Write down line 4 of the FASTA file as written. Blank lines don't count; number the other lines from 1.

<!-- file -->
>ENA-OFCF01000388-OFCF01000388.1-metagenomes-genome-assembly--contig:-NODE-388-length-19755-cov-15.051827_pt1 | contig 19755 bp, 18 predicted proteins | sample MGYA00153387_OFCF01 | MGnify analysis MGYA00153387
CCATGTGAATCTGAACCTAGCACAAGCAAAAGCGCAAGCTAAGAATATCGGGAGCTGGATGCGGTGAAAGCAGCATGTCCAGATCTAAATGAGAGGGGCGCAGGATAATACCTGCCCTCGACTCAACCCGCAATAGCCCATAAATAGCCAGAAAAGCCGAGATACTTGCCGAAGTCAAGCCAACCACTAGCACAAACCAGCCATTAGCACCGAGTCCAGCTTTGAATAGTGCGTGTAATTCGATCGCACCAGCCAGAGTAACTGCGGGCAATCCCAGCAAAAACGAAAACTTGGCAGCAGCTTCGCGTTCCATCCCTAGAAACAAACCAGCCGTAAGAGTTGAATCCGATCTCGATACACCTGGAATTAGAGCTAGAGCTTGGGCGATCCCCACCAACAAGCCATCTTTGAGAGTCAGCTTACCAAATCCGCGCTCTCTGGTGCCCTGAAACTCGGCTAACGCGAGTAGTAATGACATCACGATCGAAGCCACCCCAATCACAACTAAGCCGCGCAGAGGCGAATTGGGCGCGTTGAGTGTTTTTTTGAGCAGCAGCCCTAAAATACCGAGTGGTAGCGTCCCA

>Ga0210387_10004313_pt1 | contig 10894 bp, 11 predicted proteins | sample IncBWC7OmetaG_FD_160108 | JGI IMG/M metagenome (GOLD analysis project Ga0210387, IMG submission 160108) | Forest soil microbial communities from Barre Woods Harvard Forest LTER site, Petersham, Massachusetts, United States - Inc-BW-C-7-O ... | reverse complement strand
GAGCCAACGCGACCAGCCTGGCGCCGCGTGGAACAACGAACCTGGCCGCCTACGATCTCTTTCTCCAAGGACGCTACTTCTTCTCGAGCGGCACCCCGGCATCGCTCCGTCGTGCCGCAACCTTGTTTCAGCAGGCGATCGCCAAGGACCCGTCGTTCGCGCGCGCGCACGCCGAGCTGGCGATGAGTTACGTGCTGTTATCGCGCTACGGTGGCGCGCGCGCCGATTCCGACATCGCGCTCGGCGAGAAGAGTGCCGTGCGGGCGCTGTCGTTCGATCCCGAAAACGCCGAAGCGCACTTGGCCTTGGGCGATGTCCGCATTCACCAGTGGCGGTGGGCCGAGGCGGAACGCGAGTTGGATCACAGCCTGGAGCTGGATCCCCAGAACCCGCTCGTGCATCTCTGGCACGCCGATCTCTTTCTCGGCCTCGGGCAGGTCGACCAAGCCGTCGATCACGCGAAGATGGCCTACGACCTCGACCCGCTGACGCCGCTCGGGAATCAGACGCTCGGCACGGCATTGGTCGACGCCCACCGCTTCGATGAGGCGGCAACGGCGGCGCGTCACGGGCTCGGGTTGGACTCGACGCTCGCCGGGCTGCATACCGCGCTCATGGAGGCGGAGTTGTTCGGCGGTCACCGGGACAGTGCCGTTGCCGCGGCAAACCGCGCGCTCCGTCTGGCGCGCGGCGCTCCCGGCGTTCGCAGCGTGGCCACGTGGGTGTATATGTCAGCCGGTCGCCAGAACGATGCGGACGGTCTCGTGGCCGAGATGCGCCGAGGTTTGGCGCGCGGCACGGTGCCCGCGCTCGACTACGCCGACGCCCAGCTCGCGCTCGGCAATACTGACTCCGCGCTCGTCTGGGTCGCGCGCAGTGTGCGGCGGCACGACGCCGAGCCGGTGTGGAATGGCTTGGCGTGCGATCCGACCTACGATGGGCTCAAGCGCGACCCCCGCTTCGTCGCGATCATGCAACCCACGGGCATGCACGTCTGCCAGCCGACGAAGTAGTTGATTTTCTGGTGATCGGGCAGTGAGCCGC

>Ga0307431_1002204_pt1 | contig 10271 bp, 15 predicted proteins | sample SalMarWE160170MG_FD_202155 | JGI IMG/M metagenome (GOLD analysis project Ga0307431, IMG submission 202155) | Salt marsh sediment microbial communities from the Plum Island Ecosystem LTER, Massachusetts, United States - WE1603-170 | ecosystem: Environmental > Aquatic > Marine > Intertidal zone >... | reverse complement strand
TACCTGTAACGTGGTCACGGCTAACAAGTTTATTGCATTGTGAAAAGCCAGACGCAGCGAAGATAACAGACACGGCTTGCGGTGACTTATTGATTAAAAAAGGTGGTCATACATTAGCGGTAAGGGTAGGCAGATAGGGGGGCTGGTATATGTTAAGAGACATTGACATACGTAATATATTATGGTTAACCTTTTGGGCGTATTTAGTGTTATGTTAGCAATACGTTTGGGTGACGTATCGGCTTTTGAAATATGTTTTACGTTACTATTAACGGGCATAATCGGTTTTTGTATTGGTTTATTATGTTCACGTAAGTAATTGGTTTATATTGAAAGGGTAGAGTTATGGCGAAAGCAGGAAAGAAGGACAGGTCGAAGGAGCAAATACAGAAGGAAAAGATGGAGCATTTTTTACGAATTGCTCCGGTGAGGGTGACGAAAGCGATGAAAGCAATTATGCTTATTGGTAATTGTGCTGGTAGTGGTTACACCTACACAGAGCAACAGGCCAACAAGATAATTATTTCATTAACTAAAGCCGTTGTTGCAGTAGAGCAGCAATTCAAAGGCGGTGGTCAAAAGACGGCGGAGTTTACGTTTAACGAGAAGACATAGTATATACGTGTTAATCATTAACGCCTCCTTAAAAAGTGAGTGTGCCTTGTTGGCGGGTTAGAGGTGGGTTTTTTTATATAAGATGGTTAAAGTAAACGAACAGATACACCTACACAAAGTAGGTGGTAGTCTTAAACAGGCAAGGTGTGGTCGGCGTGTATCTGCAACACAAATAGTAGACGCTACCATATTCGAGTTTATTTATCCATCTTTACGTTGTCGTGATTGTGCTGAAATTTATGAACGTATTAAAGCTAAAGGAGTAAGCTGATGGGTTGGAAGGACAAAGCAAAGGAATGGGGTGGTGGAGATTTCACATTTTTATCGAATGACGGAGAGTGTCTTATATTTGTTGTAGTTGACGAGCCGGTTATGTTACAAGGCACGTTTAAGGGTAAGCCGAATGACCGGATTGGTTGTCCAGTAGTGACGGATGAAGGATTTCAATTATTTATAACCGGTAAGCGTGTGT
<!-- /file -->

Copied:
GAGCCAACGCGACCAGCCTGGCGCCGCGTGGAACAACGAACCTGGCCGCCTACGATCTCTTTCTCCAAGGACGCTACTTCTTCTCGAGCGGCACCCCGGCATCGCTCCGTCGTGCCGCAACCTTGTTTCAGCAGGCGATCGCCAAGGACCCGTCGTTCGCGCGCGCGCACGCCGAGCTGGCGATGAGTTACGTGCTGTTATCGCGCTACGGTGGCGCGCGCGCCGATTCCGACATCGCGCTCGGCGAGAAGAGTGCCGTGCGGGCGCTGTCGTTCGATCCCGAAAACGCCGAAGCGCACTTGGCCTTGGGCGATGTCCGCATTCACCAGTGGCGGTGGGCCGAGGCGGAACGCGAGTTGGATCACAGCCTGGAGCTGGATCCCCAGAACCCGCTCGTGCATCTCTGGCACGCCGATCTCTTTCTCGGCCTCGGGCAGGTCGACCAAGCCGTCGATCACGCGAAGATGGCCTACGACCTCGACCCGCTGACGCCGCTCGGGAATCAGACGCTCGGCACGGCATTGGTCGACGCCCACCGCTTCGATGAGGCGGCAACGGCGGCGCGTCACGGGCTCGGGTTGGACTCGACGCTCGCCGGGCTGCATACCGCGCTCATGGAGGCGGAGTTGTTCGGCGGTCACCGGGACAGTGCCGTTGCCGCGGCAAACCGCGCGCTCCGTCTGGCGCGCGGCGCTCCCGGCGTTCGCAGCGTGGCCACGTGGGTGTATATGTCAGCCGGTCGCCAGAACGATGCGGACGGTCTCGTGGCCGAGATGCGCCGAGGTTTGGCGCGCGGCACGGTGCCCGCGCTCGACTACGCCGACGCCCAGCTCGCGCTCGGCAATACTGACTCCGCGCTCGTCTGGGTCGCGCGCAGTGTGCGGCGGCACGACGCCGAGCCGGTGTGGAATGGCTTGGCGTGCGATCCGACCTACGATGGGCTCAAGCGCGACCCCCGCTTCGTCGCGATCATGCAACCCACGGGCATGCACGTCTGCCAGCCGACGAAGTAGTTGATTTTCTGGTGATCGGGCAGTGAGCCGC